By Gary P Jackson
How desperate is the Obama regime? This desperate:
Pretty outragious really. Just another pack of lies using an icon that many older Americans (the ones the regime is targeting) tend to believe. It’s comes off as a frenzied attempt to hold on to voters come November.
Good luck with that.
Considering we are now trillions of dollars in debt, thanks to Obama and his Congress, $700,000 is nothing, but still …. One has to wonder, if ObamaCare is all that, why did they have to drag out “Sheriff Andy” to sell this snake oil?
The New York Post has this:
Was it not enough for President Obama to saddle future Americans with billions of dollars in new health benefits and entitlements that they simply cannot afford?
He also had to go and corrupt one of America’s most beloved figures of the last half-century. And stick you with the $700,000 bill.
Before Obama started pimping him out last week to sell the highly unpopular health-care law, actor Andy Griffith was about as all-American as you could get.
Grew up during the Great Depression.
Award-winning gospel singer.
As widower Sheriff Andy Taylor, he was thoughtful, big-hearted and always gently right.
As Matlock, he always won his cases.
Yet in a sick deal with the Obama administration, Griffith shatters his credibility, promising all roses with a health-care law that even Barney Fife could tell you is a disaster in the making.
“This year, like always, we’ll have our guaranteed benefits,” Griffith says in the gauzy ad, as if today’s seniors are America’s last generation.
“And with the new health-care law, more good things are coming. Free checkups, lower prescription costs. and better ways to protect us and Medicare from fraud.”
Yeah, as if the real problem with today’s economy is that people aren’t paying enough in taxes and the government has too much money on its hands.
Guess it is good to know that at least Andy Griffith is still in Mayberry.
But the 59 percent of voters who want the law repealed live far from Mayberry, no matter what Griffith tries telling them.
And the most shocking thing about the fantasy ad?
You paid for it.
That’s right. It is taxpayers who are coughing up the $700,000 to run the ad all over the country in a government campaign to sell its cockeyed health-care scheme.
Sad, pathetic, and possibly illegal. Five Republican Senators sent a letter to HHS Secretary Kathleen Sebelius demanding answers. Here’s an excerpt. Emphasis is mine:
We are writing to express our profound concern regarding the U.S. Department of Health and Human Services’ (HHS) television ad campaign touting the benefits of the new health care law for seniors. According to press reports, the ad campaign cost taxpayers $700,000.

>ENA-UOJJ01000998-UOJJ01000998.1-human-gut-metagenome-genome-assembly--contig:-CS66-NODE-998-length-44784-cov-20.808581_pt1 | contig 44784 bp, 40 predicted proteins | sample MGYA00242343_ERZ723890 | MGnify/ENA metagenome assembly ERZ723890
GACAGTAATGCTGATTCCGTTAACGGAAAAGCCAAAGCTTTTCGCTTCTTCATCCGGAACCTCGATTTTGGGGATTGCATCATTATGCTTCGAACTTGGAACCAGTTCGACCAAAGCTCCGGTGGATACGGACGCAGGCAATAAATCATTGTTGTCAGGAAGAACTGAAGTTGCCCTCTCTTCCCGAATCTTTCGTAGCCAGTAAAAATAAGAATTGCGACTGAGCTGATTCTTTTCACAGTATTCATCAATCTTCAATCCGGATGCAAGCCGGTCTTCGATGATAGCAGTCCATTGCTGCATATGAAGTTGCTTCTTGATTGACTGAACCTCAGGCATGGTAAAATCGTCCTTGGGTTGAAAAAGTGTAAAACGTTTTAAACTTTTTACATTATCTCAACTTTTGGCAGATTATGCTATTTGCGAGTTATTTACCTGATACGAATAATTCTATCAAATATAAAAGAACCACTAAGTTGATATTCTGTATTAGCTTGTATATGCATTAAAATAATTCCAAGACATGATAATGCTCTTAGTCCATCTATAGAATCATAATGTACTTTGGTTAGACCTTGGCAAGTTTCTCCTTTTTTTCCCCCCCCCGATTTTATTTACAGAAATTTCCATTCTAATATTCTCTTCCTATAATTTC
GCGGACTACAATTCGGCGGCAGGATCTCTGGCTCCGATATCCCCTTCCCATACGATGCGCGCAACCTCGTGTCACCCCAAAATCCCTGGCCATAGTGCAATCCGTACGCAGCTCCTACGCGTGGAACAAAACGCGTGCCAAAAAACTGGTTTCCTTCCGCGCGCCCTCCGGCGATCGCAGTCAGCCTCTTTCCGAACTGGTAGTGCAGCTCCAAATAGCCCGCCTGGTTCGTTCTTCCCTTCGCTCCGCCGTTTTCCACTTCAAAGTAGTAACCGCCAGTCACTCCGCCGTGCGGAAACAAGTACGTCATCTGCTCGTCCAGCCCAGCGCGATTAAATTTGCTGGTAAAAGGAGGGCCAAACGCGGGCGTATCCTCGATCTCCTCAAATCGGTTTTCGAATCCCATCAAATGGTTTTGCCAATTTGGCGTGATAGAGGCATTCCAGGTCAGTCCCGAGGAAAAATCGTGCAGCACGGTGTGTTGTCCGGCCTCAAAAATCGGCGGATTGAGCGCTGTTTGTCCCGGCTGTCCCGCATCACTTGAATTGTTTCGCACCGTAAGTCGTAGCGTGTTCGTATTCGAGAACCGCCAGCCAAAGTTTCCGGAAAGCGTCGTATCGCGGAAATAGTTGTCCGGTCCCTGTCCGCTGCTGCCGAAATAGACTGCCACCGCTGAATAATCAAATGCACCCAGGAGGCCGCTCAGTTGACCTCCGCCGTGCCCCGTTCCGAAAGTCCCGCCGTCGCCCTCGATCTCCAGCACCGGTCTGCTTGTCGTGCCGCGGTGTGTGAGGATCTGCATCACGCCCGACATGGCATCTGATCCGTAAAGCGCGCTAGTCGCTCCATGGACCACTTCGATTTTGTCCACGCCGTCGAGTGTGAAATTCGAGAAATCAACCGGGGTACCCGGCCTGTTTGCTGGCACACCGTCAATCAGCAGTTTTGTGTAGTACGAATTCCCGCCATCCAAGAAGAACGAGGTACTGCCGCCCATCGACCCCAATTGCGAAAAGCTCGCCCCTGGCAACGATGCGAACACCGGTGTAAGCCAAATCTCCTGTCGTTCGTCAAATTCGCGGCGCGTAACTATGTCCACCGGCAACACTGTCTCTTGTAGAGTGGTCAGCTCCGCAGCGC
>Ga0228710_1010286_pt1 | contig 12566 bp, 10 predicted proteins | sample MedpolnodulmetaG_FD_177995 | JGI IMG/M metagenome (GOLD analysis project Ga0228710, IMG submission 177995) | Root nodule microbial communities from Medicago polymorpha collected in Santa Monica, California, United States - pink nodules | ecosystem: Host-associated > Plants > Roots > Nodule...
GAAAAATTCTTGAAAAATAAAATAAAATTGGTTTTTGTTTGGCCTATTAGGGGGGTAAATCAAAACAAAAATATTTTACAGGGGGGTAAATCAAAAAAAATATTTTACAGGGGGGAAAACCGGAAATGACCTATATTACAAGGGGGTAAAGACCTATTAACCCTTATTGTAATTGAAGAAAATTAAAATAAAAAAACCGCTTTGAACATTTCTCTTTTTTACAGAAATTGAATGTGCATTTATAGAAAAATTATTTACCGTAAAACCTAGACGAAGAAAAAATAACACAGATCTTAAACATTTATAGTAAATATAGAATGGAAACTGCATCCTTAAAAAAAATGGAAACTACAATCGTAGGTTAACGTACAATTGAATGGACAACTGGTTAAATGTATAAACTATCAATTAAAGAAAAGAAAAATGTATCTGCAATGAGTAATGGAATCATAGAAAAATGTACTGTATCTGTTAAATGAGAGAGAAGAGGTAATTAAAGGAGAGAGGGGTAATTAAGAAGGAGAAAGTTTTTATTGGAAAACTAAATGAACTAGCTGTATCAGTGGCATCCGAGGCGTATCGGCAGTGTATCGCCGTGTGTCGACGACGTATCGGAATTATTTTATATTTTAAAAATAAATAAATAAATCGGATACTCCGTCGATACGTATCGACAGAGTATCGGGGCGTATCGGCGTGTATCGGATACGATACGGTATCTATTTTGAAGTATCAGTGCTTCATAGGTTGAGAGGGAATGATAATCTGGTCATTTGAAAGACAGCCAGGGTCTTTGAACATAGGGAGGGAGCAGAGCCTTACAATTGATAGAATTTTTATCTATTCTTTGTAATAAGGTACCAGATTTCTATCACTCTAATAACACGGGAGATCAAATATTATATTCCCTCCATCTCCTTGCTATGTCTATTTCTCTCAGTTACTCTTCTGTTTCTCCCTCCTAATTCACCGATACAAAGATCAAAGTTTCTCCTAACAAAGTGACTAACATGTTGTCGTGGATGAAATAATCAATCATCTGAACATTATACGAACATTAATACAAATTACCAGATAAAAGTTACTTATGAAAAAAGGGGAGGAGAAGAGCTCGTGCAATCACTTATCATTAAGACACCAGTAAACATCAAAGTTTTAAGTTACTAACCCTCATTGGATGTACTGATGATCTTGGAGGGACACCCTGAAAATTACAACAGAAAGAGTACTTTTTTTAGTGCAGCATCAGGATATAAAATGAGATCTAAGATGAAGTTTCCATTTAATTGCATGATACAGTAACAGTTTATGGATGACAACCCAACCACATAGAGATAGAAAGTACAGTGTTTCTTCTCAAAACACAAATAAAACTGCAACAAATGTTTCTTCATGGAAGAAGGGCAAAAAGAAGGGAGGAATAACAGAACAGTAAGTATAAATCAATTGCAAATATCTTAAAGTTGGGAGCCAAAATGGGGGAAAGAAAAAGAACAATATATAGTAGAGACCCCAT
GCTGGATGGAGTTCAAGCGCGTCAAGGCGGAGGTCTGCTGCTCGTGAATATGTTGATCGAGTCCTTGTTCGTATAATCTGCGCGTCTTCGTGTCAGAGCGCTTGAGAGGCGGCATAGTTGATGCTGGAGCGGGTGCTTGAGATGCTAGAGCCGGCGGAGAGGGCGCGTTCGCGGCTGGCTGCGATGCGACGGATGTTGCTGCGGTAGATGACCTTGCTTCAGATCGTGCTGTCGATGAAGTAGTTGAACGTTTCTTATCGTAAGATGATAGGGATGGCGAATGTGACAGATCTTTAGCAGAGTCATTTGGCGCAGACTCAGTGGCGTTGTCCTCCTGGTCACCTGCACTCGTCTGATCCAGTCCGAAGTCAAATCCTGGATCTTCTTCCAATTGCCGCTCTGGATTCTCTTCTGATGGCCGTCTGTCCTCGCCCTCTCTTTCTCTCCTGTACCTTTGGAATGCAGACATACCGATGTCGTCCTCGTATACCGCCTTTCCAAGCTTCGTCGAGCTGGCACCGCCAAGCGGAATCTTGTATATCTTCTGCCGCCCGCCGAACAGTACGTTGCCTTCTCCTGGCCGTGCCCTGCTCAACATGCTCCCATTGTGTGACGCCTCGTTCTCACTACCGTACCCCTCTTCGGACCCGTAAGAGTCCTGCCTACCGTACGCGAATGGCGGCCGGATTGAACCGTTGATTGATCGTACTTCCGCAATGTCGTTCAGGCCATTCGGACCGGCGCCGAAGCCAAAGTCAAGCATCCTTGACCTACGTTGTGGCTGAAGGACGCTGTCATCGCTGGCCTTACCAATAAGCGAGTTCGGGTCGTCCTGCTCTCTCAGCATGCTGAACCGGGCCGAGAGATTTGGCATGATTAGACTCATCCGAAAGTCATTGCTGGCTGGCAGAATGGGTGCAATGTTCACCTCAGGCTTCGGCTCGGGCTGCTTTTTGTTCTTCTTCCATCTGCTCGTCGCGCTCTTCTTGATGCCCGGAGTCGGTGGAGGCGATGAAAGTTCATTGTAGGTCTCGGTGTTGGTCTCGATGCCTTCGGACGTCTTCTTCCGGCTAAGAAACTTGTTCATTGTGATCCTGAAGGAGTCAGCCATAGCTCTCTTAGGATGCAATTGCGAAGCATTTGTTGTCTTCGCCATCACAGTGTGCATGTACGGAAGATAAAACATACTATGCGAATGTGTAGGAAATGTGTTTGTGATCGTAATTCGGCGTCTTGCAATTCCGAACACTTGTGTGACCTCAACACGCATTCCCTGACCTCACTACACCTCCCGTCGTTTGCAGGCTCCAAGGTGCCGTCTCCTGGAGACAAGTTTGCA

We request that you cease the ad campaign immediately and reimburse the U.S. Treasury for any expenditure of taxpayer funds related to this effort. We also request you provide documentation outlining which HHS account these funds came from.
We believe this ad is a clear violation of the spirit of federal laws that prohibit the use of taxpayer dollars for campaign purposes. The justification for this ad, as expressed by Stephanie Cutter, an Assistant to the President, demonstrates the clear political motivation for the ad.
Ms. Cutter wrote on the White House blog: “As we worked to pass the Affordable Care Act, seniors were the target of a major misinformation campaign that was designed to scare and confuse older Americans about the real impact of reform….We are committed to correcting the record and ensuring seniors have the information they need and get the high-quality care they have earned and deserve.”
The Administration’s claim to “correct the record” is misleading and offensive. We can debate the relative merits of the new law, but co-opting public funds during a recession, to make a political, poll-tested argument about the new law, is wrong. While we understand the intensity of the Administration’s faith in this new law, “correcting the record” through the use of a taxpayer-funded ad campaign is highly inappropriate and breaks with the spirit of the law.
Read more here.
This is a rather sad way for an American icon to end up. As with many things, I blame Ron Howard.
As performances and believability go, I think this little bit of snake oil salesmanship is a lot better than Griffith’s latest. The product is more believeable than ObamaCare too:
Wonder what Andy thinks of the “trained seals” who fall for his ObamaCare ad?